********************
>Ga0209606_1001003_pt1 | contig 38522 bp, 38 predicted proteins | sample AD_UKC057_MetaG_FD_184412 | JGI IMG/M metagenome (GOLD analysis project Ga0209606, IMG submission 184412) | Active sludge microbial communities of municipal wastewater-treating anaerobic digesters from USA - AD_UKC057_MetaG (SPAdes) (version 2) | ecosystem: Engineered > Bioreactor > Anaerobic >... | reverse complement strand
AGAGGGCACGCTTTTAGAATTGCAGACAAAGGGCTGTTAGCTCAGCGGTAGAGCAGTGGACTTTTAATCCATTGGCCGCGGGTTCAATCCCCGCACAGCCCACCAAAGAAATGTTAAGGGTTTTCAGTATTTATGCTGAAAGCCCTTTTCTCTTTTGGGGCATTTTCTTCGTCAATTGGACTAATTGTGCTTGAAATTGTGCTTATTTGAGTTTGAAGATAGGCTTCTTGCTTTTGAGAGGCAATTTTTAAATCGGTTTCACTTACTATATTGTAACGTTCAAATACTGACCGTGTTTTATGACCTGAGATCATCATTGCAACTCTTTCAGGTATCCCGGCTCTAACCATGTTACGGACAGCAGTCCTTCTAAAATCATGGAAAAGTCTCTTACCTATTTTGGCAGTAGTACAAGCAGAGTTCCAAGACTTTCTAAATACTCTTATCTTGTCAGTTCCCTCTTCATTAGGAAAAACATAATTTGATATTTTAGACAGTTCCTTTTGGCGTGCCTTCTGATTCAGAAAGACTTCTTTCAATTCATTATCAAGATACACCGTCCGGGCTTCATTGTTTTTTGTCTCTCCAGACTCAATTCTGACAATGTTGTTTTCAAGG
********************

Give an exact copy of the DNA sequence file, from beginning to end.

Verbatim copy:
>Ga0209606_1001003_pt1 | contig 38522 bp, 38 predicted proteins | sample AD_UKC057_MetaG_FD_184412 | JGI IMG/M metagenome (GOLD analysis project Ga0209606, IMG submission 184412) | Active sludge microbial communities of municipal wastewater-treating anaerobic digesters from USA - AD_UKC057_MetaG (SPAdes) (version 2) | ecosystem: Engineered > Bioreactor > Anaerobic >... | reverse complement strand
AGAGGGCACGCTTTTAGAATTGCAGACAAAGGGCTGTTAGCTCAGCGGTAGAGCAGTGGACTTTTAATCCATTGGCCGCGGGTTCAATCCCCGCACAGCCCACCAAAGAAATGTTAAGGGTTTTCAGTATTTATGCTGAAAGCCCTTTTCTCTTTTGGGGCATTTTCTTCGTCAATTGGACTAATTGTGCTTGAAATTGTGCTTATTTGAGTTTGAAGATAGGCTTCTTGCTTTTGAGAGGCAATTTTTAAATCGGTTTCACTTACTATATTGTAACGTTCAAATACTGACCGTGTTTTATGACCTGAGATCATCATTGCAACTCTTTCAGGTATCCCGGCTCTAACCATGTTACGGACAGCAGTCCTTCTAAAATCATGGAAAAGTCTCTTACCTATTTTGGCAGTAGTACAAGCAGAGTTCCAAGACTTTCTAAATACTCTTATCTTGTCAGTTCCCTCTTCATTAGGAAAAACATAATTTGATATTTTAGACAGTTCCTTTTGGCGTGCCTTCTGATTCAGAAAGACTTCTTTCAATTCATTATCAAGATACACCGTCCGGGCTTCATTGTTTTTTGTCTCTCCAGACTCAATTCTGACAATGTTGTTTTCAAGG